adult of Eurydema oleracea sucks sap of Brassicaceae

Foodplant / miner
larva of Liriomyza strigata mines leaf of Brassicaceae

Foodplant / feeds on
larva of Meligethes coracinus feeds on Brassicaceae

Foodplant / feeds on
larva of Meligethes viridescens feeds on live flower bud pollen of Brassicaceae

Foodplant / parasite
colony of sporangium of Peronospora parasitica parasitises live Brassicaceae
Remarks: season: 1-4

Foodplant / open feeder
adult of Phaedon cochleariae grazes on live leaf of Brassicaceae
Remarks: season: 5-9

Plant / resting place / on
puparium of Phytomyza rufipes may be found on stem of Brassicaceae

Foodplant / gall
Plasmodiophora brassicae causes gall of swollen, distorted, often fused root of Brassicaceae
Other: major host/prey

Foodplant / open feeder
imago of Psylliodes chrysocephala grazes on leaf of Brassicaceae

Foodplant / open feeder
imago of Psylliodes napi grazes on leaf of Brassicaceae

Foodplant / feeds on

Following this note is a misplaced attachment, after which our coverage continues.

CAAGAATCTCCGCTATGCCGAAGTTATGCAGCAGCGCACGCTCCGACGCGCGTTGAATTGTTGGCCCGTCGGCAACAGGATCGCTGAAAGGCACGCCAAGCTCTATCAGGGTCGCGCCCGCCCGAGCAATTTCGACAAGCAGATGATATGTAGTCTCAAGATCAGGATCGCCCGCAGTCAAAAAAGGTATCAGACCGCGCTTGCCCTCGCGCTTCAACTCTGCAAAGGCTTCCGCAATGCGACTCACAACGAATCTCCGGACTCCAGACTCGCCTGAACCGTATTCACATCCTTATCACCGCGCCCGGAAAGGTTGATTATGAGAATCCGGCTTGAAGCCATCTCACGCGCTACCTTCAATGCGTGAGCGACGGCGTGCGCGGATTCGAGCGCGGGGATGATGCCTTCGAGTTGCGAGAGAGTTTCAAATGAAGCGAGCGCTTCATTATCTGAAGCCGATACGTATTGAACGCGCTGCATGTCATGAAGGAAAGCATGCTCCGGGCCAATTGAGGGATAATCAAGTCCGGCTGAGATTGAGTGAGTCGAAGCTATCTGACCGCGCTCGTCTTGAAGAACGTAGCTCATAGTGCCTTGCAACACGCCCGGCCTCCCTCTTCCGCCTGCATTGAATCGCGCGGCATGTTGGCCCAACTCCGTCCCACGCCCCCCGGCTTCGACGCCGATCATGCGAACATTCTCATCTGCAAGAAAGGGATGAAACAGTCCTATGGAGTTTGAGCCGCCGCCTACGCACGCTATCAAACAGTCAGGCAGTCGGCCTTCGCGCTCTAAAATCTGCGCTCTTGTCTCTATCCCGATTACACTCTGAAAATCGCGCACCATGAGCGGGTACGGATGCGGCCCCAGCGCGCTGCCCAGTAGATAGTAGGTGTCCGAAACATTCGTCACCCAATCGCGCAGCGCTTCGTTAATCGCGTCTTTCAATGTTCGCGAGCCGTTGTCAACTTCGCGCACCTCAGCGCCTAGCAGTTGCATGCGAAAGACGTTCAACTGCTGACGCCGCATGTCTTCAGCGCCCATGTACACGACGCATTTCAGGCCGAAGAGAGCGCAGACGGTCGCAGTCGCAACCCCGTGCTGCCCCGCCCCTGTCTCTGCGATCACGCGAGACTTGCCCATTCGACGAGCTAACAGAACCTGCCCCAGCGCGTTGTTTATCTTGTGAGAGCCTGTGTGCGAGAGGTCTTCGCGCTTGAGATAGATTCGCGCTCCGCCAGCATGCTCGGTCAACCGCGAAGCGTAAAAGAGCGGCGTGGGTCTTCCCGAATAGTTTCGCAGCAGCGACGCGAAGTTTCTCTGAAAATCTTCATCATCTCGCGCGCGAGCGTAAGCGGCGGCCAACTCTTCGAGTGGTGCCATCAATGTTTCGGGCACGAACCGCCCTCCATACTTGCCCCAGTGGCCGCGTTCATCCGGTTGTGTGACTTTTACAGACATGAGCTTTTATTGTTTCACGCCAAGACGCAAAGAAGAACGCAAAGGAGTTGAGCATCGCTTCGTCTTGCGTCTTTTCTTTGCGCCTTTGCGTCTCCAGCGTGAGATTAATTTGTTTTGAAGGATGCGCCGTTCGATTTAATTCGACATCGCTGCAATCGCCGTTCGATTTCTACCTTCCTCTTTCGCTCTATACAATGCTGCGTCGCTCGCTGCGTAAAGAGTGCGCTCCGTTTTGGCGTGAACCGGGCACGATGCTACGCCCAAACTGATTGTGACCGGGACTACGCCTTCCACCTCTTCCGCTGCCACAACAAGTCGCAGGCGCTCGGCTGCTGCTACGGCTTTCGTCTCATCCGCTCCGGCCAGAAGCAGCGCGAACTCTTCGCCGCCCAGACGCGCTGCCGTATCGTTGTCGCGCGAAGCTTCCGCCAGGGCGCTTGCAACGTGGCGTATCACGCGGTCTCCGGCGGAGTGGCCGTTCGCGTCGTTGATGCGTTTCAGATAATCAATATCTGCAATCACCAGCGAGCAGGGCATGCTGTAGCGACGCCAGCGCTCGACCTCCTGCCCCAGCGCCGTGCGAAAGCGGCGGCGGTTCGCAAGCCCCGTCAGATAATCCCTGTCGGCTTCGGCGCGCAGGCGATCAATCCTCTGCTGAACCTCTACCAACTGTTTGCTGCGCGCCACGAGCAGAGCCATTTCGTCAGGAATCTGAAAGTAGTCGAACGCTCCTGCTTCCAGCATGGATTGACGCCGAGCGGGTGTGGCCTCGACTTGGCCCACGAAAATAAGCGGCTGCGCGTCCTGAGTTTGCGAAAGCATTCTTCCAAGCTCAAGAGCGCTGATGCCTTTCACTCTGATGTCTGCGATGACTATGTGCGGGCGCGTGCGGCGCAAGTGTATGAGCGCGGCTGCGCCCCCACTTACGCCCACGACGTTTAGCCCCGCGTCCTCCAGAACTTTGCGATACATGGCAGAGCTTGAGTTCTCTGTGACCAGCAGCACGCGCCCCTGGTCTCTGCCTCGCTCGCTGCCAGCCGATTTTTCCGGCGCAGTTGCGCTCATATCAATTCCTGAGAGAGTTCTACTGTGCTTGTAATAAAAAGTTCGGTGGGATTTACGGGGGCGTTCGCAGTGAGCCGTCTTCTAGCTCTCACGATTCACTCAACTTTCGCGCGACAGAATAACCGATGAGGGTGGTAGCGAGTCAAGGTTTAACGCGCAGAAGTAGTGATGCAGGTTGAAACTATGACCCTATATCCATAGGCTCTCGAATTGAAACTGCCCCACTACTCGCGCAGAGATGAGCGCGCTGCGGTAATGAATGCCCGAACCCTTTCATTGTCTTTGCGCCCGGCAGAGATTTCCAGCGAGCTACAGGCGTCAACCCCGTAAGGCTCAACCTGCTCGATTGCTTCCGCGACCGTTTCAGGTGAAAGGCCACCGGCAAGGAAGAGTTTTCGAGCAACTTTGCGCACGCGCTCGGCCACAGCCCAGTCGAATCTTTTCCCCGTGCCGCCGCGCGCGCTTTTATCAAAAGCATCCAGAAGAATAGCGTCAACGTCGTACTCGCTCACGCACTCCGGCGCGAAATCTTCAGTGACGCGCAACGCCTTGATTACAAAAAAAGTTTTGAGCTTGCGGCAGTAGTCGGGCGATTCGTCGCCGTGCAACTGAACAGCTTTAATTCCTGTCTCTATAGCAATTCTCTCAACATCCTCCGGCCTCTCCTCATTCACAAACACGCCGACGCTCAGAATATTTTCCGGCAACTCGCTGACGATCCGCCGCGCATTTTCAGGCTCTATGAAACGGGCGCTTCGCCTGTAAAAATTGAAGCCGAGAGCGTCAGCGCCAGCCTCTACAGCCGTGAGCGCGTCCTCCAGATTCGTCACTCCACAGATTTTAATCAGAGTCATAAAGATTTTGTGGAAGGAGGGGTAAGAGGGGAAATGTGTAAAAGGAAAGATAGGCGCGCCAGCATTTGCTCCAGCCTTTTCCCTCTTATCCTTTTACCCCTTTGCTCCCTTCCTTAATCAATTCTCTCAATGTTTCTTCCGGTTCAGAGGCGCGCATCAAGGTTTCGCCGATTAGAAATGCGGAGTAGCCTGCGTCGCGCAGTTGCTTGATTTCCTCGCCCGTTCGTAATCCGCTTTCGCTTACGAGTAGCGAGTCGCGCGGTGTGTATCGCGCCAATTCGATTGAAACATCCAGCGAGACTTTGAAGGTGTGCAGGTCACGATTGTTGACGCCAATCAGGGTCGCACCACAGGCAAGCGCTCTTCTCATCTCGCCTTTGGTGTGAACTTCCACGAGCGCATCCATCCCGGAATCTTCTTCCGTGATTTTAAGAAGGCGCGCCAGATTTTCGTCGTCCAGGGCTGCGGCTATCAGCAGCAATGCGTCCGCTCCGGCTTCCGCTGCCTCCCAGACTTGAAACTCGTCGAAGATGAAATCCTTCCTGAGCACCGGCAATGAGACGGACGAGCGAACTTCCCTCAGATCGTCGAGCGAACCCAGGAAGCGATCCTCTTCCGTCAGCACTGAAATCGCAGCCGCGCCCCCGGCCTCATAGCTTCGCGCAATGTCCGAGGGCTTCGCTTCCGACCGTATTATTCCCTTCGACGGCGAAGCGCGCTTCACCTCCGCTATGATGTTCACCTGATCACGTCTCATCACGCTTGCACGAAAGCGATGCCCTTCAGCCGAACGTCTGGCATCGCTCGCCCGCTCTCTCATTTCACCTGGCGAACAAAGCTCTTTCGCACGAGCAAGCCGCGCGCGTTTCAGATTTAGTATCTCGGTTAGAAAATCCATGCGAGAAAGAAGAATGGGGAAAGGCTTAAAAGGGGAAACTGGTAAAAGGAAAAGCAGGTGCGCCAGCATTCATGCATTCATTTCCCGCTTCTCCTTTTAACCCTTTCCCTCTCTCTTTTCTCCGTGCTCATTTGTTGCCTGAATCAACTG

larva of Thrips angusticeps feeds on live Brassicaceae
Remarks: season: 4-7

Foodplant / pathogen
Xanthomonas campestris pv. campestris infects and damages live, yellow-blotched leaf of Brassicaceae

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Molecular Biology and Genetics

Molecular Biology

Statistics of barcoding coverage

Barcode of Life Data Systems (BOLD) Stats
                                        
Specimen Records:2,225Public Records:1,197
Specimens with Sequences:1,993Public Species:399
Specimens with Barcodes:1,950Public BINs:0
Species:527         
Species With Barcodes:506         
          
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Barcode data

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Locations of barcode samples